Venus Williams was practicing her backhand before she started kindergarten. Tiger Woods showed off his putting skills on the evening news at age 2.
But for every prodigy who grows into a successful athlete, thousands of youths suffer physically or psychologically from being pushed to compete at a young age. For that reason, the American Academy of Pediatrics (AAP) recommends children avoid specializing in a sport until they reach adolescence.
"We're trying to help create more well-rounded children," says Eric Small, M.D., a member of the AAP Committee on Sports Medicine and Fitness. "We're not saying that no kid can train in a sport year-round, but there are some caveats. Parents need to be reminded that there is a higher risk of burnout and a higher risk of injury."
The repetitive motions often demanded by intense training in a single sport can cause overuse injuries, such as stress fractures or tendonitis. Over-training also can contribute to psychological damage, including depression, according to Dr. Small, assistant professor of pediatrics, orthopedics, and rehabilitative medicine at Mount Sinai School of Medicine.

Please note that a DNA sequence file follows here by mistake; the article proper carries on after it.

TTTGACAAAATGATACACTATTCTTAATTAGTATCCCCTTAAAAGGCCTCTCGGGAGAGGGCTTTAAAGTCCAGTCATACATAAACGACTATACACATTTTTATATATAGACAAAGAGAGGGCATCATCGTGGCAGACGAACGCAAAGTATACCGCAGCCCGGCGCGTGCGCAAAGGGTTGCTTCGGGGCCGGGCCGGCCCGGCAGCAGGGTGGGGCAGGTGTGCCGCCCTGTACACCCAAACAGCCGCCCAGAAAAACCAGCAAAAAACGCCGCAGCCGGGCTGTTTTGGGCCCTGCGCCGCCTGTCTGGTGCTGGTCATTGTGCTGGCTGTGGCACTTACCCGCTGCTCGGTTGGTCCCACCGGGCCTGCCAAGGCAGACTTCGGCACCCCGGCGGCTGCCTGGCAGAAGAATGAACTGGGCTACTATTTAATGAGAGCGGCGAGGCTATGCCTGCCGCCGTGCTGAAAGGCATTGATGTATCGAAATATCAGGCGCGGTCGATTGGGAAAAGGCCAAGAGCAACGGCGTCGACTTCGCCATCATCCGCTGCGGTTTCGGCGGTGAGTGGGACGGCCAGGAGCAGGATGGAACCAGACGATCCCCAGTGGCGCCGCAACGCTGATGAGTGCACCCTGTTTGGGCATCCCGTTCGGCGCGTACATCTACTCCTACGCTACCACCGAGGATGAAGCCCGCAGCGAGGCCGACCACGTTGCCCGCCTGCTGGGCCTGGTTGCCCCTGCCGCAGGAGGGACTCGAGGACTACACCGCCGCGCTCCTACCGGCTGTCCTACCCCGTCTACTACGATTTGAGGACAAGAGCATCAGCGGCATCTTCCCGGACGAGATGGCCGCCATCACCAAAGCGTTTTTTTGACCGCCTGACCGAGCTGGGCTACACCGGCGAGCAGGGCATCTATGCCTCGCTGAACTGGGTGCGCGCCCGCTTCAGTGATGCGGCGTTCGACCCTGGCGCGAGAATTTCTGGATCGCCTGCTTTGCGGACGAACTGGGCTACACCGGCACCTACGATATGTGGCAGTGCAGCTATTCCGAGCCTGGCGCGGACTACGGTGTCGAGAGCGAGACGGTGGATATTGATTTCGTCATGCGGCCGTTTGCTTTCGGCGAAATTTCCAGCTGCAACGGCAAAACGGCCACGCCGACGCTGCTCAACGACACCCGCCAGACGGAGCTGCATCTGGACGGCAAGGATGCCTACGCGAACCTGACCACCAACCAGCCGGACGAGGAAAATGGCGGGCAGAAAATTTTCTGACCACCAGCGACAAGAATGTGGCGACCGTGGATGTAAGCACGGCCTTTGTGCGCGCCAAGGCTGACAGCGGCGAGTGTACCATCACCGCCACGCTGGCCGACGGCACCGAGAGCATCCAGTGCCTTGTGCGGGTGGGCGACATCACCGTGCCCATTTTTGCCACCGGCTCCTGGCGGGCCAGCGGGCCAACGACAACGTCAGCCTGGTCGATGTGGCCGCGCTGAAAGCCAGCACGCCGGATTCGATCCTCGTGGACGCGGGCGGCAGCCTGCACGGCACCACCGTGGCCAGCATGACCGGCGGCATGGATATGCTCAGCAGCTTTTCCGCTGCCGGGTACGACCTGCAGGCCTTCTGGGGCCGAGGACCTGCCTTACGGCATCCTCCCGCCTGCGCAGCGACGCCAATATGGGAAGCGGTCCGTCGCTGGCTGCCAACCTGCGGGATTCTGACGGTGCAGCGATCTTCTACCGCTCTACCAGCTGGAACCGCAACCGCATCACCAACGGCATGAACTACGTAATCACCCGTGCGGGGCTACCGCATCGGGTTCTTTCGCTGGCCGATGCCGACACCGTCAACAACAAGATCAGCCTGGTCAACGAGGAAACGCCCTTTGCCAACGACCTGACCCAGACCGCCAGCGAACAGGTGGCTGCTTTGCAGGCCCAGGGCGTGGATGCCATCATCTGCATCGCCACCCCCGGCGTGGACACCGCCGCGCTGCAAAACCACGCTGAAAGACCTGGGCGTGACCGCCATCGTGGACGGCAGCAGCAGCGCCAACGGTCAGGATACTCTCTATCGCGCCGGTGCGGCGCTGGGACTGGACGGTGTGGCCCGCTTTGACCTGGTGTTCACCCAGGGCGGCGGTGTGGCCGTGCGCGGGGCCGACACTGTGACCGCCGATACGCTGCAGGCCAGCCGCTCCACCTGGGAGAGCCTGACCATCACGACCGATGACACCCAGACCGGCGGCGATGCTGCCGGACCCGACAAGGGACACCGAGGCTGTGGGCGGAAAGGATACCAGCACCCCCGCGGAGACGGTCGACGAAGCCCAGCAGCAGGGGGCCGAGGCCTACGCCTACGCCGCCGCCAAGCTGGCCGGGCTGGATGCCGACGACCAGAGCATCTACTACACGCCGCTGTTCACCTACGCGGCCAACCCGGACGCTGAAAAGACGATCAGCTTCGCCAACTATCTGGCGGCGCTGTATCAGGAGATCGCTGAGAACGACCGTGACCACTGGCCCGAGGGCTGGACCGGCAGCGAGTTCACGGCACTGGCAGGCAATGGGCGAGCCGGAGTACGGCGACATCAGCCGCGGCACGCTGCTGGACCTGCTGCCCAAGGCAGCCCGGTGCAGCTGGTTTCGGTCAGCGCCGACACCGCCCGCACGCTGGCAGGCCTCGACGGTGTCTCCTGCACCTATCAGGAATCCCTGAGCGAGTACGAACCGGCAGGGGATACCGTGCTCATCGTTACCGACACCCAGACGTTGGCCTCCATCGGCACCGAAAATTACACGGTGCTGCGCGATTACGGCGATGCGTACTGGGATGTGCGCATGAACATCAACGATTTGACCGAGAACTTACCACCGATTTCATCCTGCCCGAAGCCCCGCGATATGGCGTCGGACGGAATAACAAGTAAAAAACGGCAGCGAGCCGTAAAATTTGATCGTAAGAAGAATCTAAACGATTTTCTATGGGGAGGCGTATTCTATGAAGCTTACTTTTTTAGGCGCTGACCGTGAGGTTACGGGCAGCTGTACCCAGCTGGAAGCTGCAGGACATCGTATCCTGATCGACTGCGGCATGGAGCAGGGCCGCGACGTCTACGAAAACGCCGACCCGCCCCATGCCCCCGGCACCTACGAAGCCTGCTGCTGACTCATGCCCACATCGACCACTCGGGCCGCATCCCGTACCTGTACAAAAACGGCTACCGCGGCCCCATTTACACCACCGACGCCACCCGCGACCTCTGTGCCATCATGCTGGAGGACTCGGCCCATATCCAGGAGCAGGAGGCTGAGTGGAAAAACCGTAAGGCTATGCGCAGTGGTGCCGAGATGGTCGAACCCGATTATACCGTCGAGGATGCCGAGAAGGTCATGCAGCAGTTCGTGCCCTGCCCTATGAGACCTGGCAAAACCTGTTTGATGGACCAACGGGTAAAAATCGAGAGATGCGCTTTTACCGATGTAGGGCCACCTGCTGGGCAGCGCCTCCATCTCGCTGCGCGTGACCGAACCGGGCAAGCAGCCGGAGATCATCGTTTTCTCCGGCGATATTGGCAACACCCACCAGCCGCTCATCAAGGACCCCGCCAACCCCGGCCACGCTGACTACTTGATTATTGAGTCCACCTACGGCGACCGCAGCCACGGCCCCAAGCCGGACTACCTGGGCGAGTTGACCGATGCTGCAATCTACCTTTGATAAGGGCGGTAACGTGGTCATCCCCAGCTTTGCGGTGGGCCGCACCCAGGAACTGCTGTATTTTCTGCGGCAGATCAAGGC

Thomas W. Rowland, M.D., a pediatric cardiologist in Springfield, Mass., adds this tip: "Let kids sample different sports and keep it low-key so that interest can be sustained over the long haul."
Here are ideas for parents:
Keep it fun.
Don't let your child play when he is injured or feeling pain.
Make sure your child is learning skills, not focusing on competition.
Track your child's growth. Is he getting taller? Putting on weight?
Offer your child a variety of physical activities until at least age 12 or 13.
© 2014 Main Line Health